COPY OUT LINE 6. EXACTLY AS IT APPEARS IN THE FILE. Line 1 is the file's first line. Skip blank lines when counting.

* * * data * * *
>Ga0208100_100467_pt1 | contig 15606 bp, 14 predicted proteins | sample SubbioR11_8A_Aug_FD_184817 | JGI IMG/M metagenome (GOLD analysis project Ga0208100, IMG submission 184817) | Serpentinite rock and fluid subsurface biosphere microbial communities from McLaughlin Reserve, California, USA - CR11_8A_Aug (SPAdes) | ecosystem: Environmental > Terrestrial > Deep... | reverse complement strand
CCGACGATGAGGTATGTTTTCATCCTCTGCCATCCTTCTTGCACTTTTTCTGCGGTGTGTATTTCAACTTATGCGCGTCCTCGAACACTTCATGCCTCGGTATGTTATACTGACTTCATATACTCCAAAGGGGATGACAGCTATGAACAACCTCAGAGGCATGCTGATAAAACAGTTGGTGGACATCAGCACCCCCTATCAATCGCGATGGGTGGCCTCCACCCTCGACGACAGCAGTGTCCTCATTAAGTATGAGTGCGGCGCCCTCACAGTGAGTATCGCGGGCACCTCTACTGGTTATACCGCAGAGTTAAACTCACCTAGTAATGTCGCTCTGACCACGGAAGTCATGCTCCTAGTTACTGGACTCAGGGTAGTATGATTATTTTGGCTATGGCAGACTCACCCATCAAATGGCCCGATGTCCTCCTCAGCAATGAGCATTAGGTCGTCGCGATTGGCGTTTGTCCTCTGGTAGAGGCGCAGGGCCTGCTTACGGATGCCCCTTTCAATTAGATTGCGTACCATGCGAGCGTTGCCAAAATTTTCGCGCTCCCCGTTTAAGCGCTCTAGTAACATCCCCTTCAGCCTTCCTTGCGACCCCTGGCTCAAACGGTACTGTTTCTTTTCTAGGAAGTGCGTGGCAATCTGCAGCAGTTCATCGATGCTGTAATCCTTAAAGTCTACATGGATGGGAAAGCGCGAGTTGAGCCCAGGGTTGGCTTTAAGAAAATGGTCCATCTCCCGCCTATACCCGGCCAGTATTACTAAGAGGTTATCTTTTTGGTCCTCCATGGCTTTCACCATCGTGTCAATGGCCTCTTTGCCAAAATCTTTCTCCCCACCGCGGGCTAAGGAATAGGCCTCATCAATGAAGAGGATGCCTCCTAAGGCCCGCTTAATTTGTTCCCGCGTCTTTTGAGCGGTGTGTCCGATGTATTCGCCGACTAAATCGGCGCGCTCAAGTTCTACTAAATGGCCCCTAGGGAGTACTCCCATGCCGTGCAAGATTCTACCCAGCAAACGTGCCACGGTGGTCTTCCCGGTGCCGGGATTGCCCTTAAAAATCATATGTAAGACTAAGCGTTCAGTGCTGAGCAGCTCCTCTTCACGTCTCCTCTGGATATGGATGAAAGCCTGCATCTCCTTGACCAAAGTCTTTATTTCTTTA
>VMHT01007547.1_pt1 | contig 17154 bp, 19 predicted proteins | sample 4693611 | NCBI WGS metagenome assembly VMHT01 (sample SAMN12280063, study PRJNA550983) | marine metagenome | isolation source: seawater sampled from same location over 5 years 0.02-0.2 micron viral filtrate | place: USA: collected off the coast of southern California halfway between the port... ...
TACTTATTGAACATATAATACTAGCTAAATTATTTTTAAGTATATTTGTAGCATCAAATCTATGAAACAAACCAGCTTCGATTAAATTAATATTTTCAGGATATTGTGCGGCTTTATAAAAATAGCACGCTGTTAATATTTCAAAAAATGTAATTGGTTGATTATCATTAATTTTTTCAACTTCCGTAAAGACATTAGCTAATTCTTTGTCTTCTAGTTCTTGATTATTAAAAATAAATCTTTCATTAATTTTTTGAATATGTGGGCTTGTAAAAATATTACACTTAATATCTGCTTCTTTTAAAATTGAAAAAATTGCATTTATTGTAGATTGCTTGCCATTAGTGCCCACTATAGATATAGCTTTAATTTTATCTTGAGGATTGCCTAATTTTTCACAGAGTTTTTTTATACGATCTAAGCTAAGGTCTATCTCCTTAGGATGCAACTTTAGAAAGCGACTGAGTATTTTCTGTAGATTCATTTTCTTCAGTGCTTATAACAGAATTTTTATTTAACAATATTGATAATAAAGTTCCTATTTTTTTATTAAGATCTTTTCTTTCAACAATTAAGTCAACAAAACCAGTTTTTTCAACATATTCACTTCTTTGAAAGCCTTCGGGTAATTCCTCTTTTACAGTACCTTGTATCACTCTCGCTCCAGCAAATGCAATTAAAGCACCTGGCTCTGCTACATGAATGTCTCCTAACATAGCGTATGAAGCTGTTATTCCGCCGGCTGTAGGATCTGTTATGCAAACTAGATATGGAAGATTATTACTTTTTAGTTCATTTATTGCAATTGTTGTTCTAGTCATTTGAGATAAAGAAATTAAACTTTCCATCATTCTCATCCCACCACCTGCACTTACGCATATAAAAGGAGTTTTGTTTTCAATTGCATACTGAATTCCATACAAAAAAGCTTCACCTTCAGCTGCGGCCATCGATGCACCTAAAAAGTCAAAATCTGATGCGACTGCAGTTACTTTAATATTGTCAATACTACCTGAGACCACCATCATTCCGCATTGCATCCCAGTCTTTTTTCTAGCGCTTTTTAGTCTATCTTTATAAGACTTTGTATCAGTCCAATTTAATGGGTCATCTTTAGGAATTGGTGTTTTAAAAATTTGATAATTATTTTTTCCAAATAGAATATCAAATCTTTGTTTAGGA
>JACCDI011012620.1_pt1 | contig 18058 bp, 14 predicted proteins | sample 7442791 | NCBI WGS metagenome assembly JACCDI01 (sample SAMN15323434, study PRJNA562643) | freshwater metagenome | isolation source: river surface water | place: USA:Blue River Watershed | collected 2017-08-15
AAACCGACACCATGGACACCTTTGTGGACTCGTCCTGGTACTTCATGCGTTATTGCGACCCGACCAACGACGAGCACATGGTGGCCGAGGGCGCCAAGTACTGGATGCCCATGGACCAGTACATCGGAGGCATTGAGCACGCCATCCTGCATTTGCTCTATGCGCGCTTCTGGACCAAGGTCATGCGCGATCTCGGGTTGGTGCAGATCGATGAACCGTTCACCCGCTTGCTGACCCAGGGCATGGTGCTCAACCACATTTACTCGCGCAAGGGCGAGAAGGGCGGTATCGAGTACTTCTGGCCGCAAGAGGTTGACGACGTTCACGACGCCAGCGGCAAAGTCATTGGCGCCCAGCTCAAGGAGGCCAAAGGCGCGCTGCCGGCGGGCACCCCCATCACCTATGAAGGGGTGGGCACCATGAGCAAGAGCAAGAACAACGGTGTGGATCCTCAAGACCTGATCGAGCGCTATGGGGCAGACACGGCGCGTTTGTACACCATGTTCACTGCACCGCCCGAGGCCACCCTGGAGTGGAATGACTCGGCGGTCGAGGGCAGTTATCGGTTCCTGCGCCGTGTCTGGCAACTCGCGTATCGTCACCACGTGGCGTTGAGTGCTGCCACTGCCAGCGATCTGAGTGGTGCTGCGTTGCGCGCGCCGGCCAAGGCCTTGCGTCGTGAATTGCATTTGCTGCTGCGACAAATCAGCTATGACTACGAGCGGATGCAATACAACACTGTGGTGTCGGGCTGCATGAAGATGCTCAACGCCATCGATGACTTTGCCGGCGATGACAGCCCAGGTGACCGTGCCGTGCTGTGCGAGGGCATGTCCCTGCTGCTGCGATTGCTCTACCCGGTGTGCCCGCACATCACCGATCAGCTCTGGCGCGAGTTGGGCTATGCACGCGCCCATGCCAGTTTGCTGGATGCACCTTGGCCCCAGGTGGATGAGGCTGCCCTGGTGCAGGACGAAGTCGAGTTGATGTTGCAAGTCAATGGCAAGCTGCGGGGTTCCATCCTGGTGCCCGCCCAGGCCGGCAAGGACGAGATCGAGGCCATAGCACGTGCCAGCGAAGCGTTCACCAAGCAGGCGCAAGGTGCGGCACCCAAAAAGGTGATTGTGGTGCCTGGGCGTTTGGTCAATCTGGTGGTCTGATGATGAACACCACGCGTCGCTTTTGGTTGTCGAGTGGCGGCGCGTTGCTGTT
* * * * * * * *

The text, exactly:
AAACCGACACCATGGACACCTTTGTGGACTCGTCCTGGTACTTCATGCGTTATTGCGACCCGACCAACGACGAGCACATGGTGGCCGAGGGCGCCAAGTACTGGATGCCCATGGACCAGTACATCGGAGGCATTGAGCACGCCATCCTGCATTTGCTCTATGCGCGCTTCTGGACCAAGGTCATGCGCGATCTCGGGTTGGTGCAGATCGATGAACCGTTCACCCGCTTGCTGACCCAGGGCATGGTGCTCAACCACATTTACTCGCGCAAGGGCGAGAAGGGCGGTATCGAGTACTTCTGGCCGCAAGAGGTTGACGACGTTCACGACGCCAGCGGCAAAGTCATTGGCGCCCAGCTCAAGGAGGCCAAAGGCGCGCTGCCGGCGGGCACCCCCATCACCTATGAAGGGGTGGGCACCATGAGCAAGAGCAAGAACAACGGTGTGGATCCTCAAGACCTGATCGAGCGCTATGGGGCAGACACGGCGCGTTTGTACACCATGTTCACTGCACCGCCCGAGGCCACCCTGGAGTGGAATGACTCGGCGGTCGAGGGCAGTTATCGGTTCCTGCGCCGTGTCTGGCAACTCGCGTATCGTCACCACGTGGCGTTGAGTGCTGCCACTGCCAGCGATCTGAGTGGTGCTGCGTTGCGCGCGCCGGCCAAGGCCTTGCGTCGTGAATTGCATTTGCTGCTGCGACAAATCAGCTATGACTACGAGCGGATGCAATACAACACTGTGGTGTCGGGCTGCATGAAGATGCTCAACGCCATCGATGACTTTGCCGGCGATGACAGCCCAGGTGACCGTGCCGTGCTGTGCGAGGGCATGTCCCTGCTGCTGCGATTGCTCTACCCGGTGTGCCCGCACATCACCGATCAGCTCTGGCGCGAGTTGGGCTATGCACGCGCCCATGCCAGTTTGCTGGATGCACCTTGGCCCCAGGTGGATGAGGCTGCCCTGGTGCAGGACGAAGTCGAGTTGATGTTGCAAGTCAATGGCAAGCTGCGGGGTTCCATCCTGGTGCCCGCCCAGGCCGGCAAGGACGAGATCGAGGCCATAGCACGTGCCAGCGAAGCGTTCACCAAGCAGGCGCAAGGTGCGGCACCCAAAAAGGTGATTGTGGTGCCTGGGCGTTTGGTCAATCTGGTGGTCTGATGATGAACACCACGCGTCGCTTTTGGTTGTCGAGTGGCGGCGCGTTGCTGTT